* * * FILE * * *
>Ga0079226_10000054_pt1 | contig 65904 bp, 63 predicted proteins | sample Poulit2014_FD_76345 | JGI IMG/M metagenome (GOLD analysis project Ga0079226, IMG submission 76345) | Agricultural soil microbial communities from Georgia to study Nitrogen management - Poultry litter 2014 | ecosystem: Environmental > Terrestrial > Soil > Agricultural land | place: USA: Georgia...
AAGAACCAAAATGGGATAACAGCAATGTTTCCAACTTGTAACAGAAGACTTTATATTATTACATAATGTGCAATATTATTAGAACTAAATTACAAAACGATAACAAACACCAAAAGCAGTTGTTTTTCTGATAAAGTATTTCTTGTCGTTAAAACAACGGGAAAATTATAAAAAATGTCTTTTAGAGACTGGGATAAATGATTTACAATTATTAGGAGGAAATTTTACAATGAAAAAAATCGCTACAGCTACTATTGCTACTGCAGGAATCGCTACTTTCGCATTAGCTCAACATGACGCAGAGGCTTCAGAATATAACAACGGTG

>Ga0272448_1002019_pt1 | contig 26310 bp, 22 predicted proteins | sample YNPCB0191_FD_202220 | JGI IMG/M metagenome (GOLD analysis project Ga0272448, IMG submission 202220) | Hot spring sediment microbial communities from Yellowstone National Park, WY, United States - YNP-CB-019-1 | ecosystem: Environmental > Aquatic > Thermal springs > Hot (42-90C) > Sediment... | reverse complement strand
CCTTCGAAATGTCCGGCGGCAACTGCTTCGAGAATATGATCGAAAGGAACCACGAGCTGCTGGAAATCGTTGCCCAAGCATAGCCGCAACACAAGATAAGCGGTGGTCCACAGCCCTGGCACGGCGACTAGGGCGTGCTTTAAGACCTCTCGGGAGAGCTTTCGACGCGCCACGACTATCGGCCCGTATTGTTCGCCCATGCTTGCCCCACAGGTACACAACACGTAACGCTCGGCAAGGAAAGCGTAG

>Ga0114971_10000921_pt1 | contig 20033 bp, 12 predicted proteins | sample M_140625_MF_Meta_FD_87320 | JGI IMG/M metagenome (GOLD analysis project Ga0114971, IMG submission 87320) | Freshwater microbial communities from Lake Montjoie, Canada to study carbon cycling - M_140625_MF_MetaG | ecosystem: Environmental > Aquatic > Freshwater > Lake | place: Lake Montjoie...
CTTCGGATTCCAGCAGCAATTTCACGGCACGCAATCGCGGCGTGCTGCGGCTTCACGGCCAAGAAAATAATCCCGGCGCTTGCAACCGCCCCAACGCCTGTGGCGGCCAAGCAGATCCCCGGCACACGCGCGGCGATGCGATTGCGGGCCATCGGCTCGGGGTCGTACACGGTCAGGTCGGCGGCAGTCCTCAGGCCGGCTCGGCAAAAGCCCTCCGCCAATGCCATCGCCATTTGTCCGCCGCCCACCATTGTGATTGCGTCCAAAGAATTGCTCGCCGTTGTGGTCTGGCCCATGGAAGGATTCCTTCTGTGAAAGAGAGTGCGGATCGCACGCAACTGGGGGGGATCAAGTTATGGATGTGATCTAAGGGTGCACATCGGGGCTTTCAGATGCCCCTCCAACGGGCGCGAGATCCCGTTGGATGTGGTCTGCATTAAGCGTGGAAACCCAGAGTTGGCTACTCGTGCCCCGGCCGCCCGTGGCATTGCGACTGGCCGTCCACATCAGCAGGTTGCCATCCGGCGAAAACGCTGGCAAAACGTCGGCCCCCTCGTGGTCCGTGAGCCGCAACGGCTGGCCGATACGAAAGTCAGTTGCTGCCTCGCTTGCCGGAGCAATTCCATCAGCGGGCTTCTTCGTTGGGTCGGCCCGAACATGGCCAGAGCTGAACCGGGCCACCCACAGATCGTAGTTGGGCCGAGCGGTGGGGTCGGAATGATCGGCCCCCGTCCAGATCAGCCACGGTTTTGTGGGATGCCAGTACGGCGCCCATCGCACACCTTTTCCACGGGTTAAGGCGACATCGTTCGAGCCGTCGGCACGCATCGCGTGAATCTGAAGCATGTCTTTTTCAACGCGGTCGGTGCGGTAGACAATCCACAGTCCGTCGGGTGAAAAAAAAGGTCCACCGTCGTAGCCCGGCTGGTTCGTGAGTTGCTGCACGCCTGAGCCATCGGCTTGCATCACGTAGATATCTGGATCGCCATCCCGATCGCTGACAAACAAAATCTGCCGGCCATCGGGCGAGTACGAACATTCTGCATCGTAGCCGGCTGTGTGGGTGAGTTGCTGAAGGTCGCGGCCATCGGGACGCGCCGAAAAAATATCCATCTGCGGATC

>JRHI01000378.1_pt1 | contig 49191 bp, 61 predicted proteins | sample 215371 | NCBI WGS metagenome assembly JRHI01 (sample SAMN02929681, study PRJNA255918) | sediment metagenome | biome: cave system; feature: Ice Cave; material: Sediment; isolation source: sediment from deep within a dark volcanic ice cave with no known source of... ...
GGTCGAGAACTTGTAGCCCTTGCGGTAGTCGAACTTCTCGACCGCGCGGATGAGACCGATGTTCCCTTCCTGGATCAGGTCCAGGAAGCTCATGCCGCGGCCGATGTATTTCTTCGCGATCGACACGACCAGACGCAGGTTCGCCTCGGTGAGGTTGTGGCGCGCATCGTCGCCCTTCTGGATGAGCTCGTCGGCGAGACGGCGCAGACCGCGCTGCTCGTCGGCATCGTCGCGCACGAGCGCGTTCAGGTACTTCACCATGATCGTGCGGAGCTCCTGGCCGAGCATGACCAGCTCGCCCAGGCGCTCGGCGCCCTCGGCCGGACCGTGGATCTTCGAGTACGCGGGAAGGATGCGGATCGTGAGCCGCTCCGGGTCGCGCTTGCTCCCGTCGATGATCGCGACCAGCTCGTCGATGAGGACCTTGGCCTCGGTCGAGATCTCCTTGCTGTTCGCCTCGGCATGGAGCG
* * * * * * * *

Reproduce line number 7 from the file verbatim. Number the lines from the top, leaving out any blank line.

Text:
>JRHI01000378.1_pt1 | contig 49191 bp, 61 predicted proteins | sample 215371 | NCBI WGS metagenome assembly JRHI01 (sample SAMN02929681, study PRJNA255918) | sediment metagenome | biome: cave system; feature: Ice Cave; material: Sediment; isolation source: sediment from deep within a dark volcanic ice cave with no known source of... ...